This sort of feeling of freedom is exactly where much of Qassandra’s drive comes from. Being able to clear her mind and connecting with her emotional self is something that is present from the beginning of creating a piece all the way through to the end, when Qassandra performs it. Willow River is a place for her to clear her mind and anchor her creative side to her emotional side, making it a turning point for her. Feeling becomes choreography and the groundwork for new pieces starts in places such as Willow River.
The river, however, carries a specific significance for Qassandra. It was the intersection of setting and emotion that drew her to the area, and the reason that she has been coming back. “I first discovered Willow River when I was with a new love — he brought me here on a hot summer day,
and it was one of his favorite places for many, many years. He used to come here as a child and I didn’t know about this place, even though it’s so close to Minneapolis. We met when we were both hired to do a show, and dancing with him inspired a lot of creativity in me. This was three years ago,” she says.
Spending time at the river helps her clear her mind and has allowed her to move into new endeavors with her current position in her career. Those endeavors are ultimately the kind of experiences that Qassandra has been excited by in her work. While talking about a new show that she’s working on, she explains that the challenge of coming up with new movements and being truly original is a motivational force in her work. “It’s new experiences, such as this one, that drive me. We have to pull so much out of thin air for this new piece; we’re pushing the boundaries with it,” she says, going on to bring up the importance of creating fresh work and constantly pushing her limits. “I never want to be complacent. I always want to push my boundaries.”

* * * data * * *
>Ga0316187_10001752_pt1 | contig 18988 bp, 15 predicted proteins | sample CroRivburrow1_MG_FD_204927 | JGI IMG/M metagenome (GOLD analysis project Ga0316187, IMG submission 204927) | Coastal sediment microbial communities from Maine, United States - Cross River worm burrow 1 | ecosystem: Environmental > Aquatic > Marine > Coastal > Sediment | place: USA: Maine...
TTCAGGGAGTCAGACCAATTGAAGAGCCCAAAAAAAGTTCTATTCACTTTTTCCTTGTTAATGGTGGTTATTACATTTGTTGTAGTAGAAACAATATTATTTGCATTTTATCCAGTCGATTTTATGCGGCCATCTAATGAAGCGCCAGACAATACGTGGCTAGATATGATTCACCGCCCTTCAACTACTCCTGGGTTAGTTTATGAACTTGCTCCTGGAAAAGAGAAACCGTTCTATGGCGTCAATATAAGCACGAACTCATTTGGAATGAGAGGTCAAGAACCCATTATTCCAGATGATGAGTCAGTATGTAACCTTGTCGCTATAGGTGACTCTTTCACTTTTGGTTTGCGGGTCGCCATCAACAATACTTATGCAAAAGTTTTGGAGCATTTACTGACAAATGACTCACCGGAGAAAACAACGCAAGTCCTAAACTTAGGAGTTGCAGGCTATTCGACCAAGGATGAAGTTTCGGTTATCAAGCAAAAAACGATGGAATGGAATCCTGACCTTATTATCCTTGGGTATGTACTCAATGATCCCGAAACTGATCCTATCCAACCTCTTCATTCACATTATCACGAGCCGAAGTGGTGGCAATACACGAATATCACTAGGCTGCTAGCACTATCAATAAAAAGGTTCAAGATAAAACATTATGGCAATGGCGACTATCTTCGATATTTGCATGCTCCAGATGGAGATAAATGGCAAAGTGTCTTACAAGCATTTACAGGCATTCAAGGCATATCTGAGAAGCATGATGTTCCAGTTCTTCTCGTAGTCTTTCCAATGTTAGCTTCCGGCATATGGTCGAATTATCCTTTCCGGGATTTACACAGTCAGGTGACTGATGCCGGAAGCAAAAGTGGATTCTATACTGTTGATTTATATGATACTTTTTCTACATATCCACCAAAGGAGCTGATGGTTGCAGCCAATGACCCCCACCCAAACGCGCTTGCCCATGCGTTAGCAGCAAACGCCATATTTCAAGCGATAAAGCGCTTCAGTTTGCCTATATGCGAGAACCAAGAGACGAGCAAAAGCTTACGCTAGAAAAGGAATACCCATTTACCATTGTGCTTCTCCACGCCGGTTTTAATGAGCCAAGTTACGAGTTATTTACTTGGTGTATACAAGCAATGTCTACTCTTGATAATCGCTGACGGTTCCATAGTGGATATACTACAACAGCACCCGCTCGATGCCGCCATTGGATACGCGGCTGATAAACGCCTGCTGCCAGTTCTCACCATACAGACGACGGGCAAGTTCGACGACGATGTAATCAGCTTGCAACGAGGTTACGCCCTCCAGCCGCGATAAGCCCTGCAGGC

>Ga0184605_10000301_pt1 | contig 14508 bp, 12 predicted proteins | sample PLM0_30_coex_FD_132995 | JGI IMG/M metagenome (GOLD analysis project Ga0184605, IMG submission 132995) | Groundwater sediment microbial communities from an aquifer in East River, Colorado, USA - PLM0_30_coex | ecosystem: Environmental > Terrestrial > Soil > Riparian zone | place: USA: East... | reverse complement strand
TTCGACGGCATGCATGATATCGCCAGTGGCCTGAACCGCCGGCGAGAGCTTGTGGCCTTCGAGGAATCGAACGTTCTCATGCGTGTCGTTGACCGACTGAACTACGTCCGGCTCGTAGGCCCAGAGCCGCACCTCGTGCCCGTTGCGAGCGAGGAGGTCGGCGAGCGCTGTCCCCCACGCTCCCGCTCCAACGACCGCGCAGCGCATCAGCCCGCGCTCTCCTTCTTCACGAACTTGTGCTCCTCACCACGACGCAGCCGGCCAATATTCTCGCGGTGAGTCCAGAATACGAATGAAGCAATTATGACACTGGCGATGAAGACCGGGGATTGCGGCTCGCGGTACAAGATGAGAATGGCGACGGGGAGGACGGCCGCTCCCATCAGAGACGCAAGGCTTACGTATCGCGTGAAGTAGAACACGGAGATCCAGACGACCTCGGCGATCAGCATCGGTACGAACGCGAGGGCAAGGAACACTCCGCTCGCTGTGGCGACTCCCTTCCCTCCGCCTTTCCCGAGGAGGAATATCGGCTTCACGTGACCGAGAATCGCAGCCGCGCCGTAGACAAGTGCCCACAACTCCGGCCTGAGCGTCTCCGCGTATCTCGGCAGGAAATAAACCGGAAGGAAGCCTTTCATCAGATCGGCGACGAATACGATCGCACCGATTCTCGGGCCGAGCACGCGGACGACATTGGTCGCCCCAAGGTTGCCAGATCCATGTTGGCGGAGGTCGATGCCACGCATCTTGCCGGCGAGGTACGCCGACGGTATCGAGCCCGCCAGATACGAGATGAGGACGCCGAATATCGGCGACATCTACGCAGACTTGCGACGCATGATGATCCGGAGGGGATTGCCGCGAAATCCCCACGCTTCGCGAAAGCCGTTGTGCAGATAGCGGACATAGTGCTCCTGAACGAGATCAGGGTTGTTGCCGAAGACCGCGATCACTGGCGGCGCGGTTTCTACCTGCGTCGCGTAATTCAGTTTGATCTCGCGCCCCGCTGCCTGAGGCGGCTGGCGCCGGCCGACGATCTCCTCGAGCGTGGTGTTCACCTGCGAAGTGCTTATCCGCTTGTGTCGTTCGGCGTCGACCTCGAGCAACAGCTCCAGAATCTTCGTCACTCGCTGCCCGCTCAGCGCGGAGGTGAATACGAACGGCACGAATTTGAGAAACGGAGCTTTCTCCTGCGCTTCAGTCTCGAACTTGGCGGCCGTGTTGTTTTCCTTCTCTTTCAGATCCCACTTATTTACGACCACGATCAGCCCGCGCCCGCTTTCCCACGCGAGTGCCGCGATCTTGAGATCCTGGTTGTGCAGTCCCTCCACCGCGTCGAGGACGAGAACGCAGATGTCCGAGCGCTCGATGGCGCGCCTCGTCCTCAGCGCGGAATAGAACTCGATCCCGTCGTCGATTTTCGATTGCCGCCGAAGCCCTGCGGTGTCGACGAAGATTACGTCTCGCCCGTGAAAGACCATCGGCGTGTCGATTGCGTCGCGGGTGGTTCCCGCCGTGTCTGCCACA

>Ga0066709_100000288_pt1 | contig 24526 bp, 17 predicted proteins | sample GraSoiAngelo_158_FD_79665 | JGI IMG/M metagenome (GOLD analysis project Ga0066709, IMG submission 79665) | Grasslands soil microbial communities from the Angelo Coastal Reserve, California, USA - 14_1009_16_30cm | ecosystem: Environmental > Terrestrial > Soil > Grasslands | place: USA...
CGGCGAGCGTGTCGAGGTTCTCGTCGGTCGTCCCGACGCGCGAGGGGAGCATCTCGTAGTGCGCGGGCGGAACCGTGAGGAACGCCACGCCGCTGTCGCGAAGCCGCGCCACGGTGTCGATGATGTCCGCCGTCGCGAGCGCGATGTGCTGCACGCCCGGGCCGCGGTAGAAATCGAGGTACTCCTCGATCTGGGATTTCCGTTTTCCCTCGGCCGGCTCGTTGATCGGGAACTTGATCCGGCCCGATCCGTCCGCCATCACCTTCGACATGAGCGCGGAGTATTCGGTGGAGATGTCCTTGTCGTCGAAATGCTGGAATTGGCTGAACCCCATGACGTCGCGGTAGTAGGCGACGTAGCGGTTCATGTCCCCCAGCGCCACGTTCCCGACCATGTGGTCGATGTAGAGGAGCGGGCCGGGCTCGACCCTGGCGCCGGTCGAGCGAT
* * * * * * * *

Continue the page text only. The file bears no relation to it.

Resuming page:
Qassandra has translated this need to continue evolving her work into adding new apparatuses to her pieces, going so far as to learn aerial silks and move away from dancing on the ground. She talks about the freeing feeling of aerial work and describes it as a rush. “There’s something really exhilarating about free fall and trusting yourself and that you wrapped yourself correctly. Trusting your ability, your technique, your body — there’s a lot of self-trust involved. I think it breaks some barriers, just choosing to do what I do,” she says.
At the end of the interview, one thing is clear — Qassandra’s many reasons for creating performing arts shows, coming up with new tricks and techniques, and having the desire to dance in the first place all have to do with one thing: the undeniable desire to move that is within so many people. Qassandra sums up the feeling that she, and so many others, share: “Aerial is like being a flying ballerina — who doesn’t want to fly?!”